Regardless, the RLDS Church did number in the 1000s in the 1980s in India, a curious anomaly, where they had more members in a country than the LDS Church did.

John Pack Lambert said...

For the purposes of religious freedom and function San Francisco is governed by the same laws as the rest of the US despite their attempts to deny basic religious freedom such as the anti-circumcision activists.

Hong Kong has very different legal structures including the legacy of British rule. It is a special administrative district.

In Hong Kong all Church members can legally meet together. The English district is a mix of American, British and other expats, Filipino domestic workers and then the Mandarin speaking branch. Yet probably some American and other expats attend the wards, any choice they make is driven by their own decision in light of guidance from church leaders.

On the other hand in China itself foriegn narionals are legally prohibited from Church meetings with citizens. There is a whole steucture of Chinese natiobal Church members, some of wgom leave to serve missions elsewhere, but their numbers and where they meet are known to few dorigners.

My figure on Community of Christ in India came from Wikipedia. I seem to recall a lack of a citation on it. The same article listed 1200 LDS in India claiming the 2011 Church Almanac as a source until I updated it to the figure from the current stat page, which is probably year end 2016.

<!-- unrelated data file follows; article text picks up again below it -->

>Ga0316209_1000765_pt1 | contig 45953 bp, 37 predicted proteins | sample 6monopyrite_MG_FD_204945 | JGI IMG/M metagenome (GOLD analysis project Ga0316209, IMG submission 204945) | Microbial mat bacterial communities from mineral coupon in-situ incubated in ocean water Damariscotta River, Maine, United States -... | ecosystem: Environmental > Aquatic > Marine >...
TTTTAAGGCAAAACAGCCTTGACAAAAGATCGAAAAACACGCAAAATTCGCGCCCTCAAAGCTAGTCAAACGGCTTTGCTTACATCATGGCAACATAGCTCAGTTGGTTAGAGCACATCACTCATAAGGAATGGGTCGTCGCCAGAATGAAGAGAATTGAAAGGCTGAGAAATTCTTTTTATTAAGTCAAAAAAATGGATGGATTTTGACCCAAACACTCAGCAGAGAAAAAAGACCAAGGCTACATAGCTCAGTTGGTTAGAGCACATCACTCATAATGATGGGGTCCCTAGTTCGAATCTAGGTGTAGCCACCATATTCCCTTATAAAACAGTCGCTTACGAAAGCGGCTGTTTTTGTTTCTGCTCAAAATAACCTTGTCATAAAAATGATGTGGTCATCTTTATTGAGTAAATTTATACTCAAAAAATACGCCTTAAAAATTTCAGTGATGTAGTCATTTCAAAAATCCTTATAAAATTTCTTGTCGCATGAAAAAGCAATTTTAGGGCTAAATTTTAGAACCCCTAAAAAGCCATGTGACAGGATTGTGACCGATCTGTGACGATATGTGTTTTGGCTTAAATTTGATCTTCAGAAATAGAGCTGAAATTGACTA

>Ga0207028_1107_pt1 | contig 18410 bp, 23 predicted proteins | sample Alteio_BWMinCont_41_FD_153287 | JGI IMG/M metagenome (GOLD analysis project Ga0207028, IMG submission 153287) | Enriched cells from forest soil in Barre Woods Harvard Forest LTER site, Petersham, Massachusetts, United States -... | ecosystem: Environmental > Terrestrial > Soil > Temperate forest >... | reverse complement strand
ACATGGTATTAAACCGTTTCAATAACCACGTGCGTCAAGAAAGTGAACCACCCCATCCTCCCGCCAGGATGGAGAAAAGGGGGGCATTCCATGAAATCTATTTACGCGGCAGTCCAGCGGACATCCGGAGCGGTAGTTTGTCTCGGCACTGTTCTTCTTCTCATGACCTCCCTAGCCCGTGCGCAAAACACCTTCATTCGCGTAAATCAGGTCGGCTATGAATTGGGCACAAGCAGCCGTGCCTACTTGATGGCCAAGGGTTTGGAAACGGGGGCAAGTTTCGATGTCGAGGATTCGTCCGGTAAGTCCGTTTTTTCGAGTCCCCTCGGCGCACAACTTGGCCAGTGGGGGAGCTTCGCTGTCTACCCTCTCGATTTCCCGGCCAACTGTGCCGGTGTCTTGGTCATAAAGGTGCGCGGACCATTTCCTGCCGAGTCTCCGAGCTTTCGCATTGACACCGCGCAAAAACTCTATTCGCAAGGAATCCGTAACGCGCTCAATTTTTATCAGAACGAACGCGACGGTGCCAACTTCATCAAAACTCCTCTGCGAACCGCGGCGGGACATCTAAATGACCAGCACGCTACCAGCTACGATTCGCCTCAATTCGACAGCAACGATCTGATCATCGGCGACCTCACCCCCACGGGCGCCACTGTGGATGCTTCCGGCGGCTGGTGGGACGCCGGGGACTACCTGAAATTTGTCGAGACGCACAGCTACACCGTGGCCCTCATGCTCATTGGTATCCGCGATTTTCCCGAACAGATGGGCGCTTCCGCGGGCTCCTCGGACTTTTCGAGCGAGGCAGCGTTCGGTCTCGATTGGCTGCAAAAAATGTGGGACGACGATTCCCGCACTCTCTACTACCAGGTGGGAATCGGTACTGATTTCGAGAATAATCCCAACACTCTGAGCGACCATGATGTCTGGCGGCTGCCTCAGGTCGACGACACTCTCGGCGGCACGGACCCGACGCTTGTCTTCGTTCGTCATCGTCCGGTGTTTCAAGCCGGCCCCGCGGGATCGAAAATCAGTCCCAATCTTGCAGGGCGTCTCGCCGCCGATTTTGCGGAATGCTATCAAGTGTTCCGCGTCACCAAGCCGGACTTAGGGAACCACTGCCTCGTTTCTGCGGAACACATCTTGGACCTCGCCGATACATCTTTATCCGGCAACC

The RLDS Church has a section in their doctrine and covenants allowing the practice of polygamy by those from ethnic groups that have traditionally done so. This was mainly to facilitate missionary work wirh some ethnic groups in India. The irony of the rabidly anti-polygamy RLDS accepting polygamy was not lost on observers.

My main takeaway from the Wikipedia article on Christianity in India is that it is undersourced and less informative than it ought to be. My second take away is that Christian and especially Evangelical Protestant and Pentecostal history in India is inadequately understood by peiple.

Eduardo Clinch said...

Speaking of India, the Dallit peoples have considered mass conversion to Christianity (The Economist, circa 1997), which they decided against. For then and now. In the meantime I am not sure of their possible conversions to other faiths. We are talking maybe 200 million people here!